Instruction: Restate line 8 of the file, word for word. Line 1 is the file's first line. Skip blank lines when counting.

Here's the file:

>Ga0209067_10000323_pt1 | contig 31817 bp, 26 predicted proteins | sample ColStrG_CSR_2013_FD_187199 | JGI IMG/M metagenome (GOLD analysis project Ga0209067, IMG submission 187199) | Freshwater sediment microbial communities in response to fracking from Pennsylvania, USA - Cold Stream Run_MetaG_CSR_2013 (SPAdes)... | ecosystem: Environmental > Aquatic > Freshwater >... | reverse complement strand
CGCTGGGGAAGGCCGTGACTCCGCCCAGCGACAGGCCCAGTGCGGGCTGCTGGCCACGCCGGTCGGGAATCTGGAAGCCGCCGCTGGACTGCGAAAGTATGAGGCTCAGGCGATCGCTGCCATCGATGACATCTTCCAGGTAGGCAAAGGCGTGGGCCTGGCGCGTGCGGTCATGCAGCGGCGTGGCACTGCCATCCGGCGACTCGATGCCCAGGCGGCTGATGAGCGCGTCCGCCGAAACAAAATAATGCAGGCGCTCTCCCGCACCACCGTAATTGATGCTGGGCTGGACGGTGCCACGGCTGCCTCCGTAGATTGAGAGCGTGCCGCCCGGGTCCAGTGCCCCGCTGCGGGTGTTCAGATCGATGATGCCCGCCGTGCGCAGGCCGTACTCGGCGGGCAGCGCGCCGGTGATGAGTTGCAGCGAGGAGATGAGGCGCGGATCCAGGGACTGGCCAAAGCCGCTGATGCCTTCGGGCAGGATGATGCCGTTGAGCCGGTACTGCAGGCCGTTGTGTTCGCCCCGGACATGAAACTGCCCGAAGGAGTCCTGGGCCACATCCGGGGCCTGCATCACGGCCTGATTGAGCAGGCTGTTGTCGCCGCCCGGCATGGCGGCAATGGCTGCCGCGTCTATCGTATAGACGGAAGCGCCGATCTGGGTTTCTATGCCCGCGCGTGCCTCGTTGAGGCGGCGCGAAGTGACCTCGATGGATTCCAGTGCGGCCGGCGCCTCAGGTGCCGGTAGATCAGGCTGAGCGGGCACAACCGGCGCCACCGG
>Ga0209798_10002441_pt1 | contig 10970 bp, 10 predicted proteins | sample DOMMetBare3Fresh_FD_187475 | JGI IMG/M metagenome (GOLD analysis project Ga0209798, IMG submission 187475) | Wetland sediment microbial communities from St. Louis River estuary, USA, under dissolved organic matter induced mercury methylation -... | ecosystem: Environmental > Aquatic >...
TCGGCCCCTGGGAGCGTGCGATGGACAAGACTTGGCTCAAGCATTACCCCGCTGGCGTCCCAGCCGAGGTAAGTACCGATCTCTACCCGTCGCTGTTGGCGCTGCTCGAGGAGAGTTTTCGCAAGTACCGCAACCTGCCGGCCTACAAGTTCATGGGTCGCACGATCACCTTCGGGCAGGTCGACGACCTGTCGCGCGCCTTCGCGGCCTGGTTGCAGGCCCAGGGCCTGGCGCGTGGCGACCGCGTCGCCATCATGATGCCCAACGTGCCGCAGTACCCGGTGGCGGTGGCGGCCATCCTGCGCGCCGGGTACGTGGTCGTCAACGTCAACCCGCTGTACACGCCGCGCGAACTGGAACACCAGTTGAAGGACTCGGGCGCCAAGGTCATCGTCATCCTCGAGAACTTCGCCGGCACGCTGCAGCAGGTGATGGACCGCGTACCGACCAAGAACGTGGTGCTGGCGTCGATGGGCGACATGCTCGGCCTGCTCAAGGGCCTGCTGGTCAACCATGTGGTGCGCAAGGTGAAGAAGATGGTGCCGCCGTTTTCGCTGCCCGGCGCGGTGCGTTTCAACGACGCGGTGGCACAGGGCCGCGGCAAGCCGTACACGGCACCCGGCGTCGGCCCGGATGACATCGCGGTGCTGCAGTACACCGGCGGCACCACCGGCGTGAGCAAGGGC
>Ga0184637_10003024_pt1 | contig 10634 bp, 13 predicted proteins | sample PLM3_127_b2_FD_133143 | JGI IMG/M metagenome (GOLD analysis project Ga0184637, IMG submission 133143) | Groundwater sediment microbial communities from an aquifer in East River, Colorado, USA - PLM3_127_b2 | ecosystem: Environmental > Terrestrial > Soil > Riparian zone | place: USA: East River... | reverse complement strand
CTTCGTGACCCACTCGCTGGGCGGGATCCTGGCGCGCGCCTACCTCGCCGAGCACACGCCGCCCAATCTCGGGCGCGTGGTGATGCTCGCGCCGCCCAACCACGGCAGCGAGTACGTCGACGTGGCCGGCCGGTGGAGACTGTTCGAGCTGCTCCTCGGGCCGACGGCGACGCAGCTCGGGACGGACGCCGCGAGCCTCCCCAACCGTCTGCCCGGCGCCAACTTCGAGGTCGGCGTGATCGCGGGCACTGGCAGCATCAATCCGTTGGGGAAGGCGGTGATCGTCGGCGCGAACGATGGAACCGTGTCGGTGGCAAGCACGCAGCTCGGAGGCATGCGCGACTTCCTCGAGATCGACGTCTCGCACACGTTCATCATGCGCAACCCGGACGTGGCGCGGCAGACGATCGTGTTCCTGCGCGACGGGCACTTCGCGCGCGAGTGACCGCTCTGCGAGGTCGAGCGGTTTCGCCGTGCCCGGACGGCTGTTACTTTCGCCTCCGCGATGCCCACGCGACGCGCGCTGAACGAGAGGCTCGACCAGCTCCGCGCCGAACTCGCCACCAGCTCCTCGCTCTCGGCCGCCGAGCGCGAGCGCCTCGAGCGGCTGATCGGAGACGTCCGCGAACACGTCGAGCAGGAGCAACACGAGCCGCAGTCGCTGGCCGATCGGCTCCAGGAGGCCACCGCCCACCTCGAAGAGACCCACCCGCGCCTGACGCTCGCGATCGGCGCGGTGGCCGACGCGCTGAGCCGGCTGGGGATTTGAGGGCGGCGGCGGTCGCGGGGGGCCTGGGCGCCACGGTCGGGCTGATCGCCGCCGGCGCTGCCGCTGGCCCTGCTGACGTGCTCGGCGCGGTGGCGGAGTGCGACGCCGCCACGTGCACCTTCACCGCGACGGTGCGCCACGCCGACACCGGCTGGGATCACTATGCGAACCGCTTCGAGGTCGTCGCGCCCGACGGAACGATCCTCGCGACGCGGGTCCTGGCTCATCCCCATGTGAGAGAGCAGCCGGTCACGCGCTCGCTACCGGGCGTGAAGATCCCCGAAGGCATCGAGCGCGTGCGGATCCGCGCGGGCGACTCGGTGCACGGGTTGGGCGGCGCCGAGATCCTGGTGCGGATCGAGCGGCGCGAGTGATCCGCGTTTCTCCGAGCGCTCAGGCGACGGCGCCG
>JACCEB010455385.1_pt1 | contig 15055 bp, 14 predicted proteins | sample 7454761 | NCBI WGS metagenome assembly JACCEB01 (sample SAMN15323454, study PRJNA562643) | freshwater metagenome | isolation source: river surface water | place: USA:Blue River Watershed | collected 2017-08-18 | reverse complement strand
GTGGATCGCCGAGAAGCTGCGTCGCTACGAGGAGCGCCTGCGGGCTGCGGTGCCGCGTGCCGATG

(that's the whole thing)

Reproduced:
GTGGATCGCCGAGAAGCTGCGTCGCTACGAGGAGCGCCTGCGGGCTGCGGTGCCGCGTGCCGATG